University of Cambridge > > Caius MCR/SCR research talks > Desire, Femininity, and the Non-Oedipal Subject: Deleuze and the Films of Marguerite Duras

Desire, Femininity, and the Non-Oedipal Subject: Deleuze and the Films of Marguerite Duras

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In Marguerite Duras’s books and films, excessive desire recurs as a figure for rethinking the subject, the ethical relation, and society. Across the Durassian corpus, this desire surfaces at the margins of society, in liminal spaces where bodies and the gaze are unharnessed from the domesticated Oedipal narrative. In particular, her work imagines positions of desire for transgressive female subjects. Neither Duras nor Deleuze defined themselves as feminist, in each case as part of a refusal of dogmatic, pre-defined socio-political categories; however, both sought to imagine horizons of resistance to patriarchally-defined gender identities. From the feminist gaze theory of the 1970s to the phenomenological turn of film criticism in the 1990s, cinema has emerged as a site for thinking desire through, and beyond, a psychoanalytic model predicated on an active-passive gender binary. Gilles Deleuze’s philosophy of desire is essential to the advancement of such a project, as it conceptualises the liberation of desire from the Oedipal framework. As Duras uses film form to conceive of the subject and desire outside the Oedipal, scopophilic model, her films occupy a privileged position at the intersection of questions of sexual difference, the subject, and spectatorship. Reading Duras’s experimental films with Deleuze’s philosophy, I explore the ways in which desire emerges as a liberatory, revolutionary force for the (female) subject.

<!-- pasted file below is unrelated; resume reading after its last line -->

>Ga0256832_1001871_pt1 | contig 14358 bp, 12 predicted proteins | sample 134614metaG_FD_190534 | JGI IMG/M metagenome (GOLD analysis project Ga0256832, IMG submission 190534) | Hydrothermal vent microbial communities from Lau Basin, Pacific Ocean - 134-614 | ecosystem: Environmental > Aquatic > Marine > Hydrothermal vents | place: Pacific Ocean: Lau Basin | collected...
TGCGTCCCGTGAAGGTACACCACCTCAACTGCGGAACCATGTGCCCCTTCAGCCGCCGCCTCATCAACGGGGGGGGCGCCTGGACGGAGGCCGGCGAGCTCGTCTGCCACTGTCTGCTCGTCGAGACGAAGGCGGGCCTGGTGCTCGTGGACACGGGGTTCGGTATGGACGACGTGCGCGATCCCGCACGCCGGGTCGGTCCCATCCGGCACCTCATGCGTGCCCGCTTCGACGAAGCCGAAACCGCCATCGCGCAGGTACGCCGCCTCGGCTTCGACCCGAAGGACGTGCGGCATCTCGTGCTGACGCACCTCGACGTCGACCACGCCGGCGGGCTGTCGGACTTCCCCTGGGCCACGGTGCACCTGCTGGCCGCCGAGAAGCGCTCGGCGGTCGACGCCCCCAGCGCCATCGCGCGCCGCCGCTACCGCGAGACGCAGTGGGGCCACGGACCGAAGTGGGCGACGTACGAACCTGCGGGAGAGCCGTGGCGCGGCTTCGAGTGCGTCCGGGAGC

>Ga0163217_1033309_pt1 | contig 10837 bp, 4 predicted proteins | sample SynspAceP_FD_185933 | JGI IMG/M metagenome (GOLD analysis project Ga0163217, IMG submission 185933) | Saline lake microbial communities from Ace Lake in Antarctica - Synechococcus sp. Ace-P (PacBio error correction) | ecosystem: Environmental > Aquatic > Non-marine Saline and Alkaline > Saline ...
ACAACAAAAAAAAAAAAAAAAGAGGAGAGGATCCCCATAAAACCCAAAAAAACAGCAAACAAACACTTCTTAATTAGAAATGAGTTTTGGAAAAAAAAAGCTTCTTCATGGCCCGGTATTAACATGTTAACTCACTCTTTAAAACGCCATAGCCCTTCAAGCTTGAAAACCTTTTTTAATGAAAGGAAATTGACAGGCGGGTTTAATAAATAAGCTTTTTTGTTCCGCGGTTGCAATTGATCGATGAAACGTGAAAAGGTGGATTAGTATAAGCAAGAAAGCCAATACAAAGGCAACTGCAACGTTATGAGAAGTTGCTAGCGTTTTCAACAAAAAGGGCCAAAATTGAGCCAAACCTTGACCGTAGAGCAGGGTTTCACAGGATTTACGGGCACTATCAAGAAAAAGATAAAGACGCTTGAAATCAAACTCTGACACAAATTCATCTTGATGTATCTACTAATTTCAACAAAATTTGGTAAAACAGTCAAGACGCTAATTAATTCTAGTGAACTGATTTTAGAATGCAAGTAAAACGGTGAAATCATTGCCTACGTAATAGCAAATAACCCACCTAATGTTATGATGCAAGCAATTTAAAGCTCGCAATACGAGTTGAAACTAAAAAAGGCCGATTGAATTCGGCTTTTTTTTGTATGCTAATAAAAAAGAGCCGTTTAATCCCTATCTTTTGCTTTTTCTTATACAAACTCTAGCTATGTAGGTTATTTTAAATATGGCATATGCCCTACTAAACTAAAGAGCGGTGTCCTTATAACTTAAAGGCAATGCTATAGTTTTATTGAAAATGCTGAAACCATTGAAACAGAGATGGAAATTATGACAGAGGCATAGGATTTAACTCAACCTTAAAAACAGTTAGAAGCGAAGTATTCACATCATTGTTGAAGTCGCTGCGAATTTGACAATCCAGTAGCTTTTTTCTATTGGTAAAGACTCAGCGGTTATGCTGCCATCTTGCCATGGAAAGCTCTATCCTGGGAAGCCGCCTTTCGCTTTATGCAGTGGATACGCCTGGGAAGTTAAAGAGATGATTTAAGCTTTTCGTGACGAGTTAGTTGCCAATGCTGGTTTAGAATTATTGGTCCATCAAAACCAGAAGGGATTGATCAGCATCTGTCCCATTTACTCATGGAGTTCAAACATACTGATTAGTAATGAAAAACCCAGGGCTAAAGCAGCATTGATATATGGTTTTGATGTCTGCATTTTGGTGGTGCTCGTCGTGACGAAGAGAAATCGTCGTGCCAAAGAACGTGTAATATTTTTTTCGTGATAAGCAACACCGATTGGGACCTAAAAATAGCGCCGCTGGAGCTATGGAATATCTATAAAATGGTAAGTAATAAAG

This talk is part of the Caius MCR/SCR research talks series.

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